The kettle boiled. Steam swirled around the window to the ceiling. As he drank his black coffee, Marcus saw the smiley face appear in the window. Willow always drew them. One would be waiting for him in the bathroom mirror after his shower and on the windows of his car. He didn’t mind the smiley faces but he drew the line at her leaving meat and two veg all over the car windows especially when he was stopped by the police. Another smile spread across his weary face, remembering such an incident and trying to explain the window art. Dangerous territory loomed. He hated being alone. Mornings were the worst; everything was so quiet.
He reached for the notepad and pen that sat in the middle of the table. Flicking through the pages of notes to each other, he found a blank page.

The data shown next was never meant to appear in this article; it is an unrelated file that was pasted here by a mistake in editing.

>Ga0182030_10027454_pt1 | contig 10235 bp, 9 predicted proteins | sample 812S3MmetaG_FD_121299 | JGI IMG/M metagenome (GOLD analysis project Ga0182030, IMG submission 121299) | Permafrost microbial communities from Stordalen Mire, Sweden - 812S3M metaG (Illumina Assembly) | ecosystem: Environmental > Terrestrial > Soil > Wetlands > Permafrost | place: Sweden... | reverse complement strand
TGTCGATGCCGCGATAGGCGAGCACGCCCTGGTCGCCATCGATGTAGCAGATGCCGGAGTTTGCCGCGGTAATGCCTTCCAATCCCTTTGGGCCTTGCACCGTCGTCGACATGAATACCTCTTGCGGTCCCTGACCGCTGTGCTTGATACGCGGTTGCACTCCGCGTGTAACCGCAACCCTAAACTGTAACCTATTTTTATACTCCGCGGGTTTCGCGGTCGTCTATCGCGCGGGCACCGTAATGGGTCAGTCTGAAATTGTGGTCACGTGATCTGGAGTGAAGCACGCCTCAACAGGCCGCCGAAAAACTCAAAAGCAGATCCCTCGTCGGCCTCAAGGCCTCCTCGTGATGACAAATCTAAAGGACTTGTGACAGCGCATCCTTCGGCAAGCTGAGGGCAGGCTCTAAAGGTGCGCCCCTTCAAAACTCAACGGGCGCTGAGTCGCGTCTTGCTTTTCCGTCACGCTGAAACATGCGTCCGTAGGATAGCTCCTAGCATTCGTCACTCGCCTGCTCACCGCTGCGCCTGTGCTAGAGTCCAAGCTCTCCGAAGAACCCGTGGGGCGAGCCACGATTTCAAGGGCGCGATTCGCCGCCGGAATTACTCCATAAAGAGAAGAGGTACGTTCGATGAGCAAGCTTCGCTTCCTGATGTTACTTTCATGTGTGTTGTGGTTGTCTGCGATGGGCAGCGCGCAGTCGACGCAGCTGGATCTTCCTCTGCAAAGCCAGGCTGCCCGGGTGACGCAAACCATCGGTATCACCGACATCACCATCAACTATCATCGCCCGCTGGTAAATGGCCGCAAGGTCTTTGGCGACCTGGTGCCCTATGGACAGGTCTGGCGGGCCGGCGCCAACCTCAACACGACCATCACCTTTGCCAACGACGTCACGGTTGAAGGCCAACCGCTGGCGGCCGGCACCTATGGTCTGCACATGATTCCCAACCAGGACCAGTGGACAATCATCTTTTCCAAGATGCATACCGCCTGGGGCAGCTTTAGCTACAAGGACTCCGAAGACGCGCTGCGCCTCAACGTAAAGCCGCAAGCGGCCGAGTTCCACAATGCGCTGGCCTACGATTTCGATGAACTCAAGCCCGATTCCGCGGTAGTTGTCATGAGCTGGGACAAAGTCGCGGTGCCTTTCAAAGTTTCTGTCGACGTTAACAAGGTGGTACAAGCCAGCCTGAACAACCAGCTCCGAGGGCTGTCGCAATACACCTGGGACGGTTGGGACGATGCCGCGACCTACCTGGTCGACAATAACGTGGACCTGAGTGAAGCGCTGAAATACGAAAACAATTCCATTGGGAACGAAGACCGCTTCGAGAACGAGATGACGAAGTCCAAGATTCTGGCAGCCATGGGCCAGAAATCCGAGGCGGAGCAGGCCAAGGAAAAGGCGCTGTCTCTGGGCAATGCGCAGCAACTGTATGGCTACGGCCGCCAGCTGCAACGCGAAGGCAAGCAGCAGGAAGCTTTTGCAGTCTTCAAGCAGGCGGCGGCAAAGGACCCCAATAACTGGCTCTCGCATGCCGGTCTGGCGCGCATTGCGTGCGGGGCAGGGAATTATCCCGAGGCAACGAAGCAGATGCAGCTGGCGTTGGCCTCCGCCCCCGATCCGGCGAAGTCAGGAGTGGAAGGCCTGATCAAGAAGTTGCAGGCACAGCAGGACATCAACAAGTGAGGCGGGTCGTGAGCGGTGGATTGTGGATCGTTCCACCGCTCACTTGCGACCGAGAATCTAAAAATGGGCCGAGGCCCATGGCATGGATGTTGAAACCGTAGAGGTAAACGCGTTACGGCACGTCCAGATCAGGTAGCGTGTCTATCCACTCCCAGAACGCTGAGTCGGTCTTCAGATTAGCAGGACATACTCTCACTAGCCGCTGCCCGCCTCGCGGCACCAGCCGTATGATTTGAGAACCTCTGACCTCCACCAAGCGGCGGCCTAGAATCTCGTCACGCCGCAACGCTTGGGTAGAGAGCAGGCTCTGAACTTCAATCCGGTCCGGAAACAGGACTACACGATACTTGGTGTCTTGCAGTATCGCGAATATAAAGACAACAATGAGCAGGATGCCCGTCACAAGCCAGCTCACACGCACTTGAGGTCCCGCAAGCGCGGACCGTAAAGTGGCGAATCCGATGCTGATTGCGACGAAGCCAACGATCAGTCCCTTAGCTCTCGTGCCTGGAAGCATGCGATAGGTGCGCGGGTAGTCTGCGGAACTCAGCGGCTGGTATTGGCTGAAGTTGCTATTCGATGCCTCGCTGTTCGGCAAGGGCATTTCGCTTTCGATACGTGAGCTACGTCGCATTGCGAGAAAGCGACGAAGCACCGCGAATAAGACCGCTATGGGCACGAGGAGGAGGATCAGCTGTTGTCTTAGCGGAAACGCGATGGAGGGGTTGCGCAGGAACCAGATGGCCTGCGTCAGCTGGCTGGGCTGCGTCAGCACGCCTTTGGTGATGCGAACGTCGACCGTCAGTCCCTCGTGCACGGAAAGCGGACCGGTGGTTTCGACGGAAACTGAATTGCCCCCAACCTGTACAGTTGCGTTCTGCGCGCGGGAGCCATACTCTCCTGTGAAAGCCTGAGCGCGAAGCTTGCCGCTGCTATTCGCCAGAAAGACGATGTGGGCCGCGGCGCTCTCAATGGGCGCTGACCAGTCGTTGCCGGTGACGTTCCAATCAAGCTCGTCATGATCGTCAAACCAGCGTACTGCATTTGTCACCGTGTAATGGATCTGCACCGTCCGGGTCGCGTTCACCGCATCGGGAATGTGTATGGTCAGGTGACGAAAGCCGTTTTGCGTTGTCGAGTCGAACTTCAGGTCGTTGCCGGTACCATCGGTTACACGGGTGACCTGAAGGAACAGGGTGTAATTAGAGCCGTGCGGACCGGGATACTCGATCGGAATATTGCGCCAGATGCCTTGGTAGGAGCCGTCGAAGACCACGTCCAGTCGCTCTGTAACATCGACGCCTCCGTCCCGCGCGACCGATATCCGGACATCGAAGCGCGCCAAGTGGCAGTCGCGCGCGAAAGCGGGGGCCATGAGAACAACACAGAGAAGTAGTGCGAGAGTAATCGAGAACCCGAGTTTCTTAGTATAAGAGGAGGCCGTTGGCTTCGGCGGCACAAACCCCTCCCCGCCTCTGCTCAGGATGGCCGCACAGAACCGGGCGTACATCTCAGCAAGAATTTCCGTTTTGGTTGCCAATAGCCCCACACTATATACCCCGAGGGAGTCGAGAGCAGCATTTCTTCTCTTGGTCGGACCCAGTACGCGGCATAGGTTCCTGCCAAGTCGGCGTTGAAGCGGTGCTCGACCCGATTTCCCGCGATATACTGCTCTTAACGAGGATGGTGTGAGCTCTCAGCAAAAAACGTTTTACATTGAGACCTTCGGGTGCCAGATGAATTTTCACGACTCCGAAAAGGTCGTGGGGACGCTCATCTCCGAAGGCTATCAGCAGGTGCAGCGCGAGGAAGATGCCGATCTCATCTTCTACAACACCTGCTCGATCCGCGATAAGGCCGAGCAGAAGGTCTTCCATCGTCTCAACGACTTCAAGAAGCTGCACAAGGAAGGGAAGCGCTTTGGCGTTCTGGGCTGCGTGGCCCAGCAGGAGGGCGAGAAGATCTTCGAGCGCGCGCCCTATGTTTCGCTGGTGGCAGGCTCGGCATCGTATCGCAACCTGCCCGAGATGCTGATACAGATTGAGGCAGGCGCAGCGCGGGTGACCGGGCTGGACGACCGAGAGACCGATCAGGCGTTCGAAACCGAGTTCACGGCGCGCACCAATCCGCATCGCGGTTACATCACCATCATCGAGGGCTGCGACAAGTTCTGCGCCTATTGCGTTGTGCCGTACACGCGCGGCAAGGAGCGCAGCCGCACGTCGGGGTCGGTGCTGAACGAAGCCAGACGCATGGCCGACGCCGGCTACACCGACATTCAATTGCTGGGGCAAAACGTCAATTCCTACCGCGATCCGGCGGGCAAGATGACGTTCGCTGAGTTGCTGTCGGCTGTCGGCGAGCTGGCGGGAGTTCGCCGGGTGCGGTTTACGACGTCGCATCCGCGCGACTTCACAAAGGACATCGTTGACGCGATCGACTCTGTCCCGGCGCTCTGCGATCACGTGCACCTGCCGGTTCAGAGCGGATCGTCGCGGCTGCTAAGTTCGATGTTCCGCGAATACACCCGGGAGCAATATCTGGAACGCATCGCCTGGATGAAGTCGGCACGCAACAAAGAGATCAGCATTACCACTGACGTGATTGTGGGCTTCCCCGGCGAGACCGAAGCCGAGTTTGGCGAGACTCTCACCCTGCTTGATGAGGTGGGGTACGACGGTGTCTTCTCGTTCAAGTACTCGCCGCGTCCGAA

Hi Willow, he began to write, another fine morning, promising to be a glorious, sunny day. You always said the best part of clubbing was the morning sunrise on the beach and you’re amazed at how many people are ignorant to it but then, it’s more for you to enjoy. You’d hate the crowds if they descended on your special time and space. I have realised there is so much I now hate Willow. I’m not usually so full of it but right now I hate the world! He stopped, pen poised, waiting for his anger to dissipate.
I saw the smiley face you left me. Better than your previous artwork. But I still wish you were here rather than g- he was going to write gallivanting but knew it was wrong. You know how I hate an empty bed. You owe me. He paused. The jingling of milk bottles on door steps, a dog barking, a car starting. Life was waking up.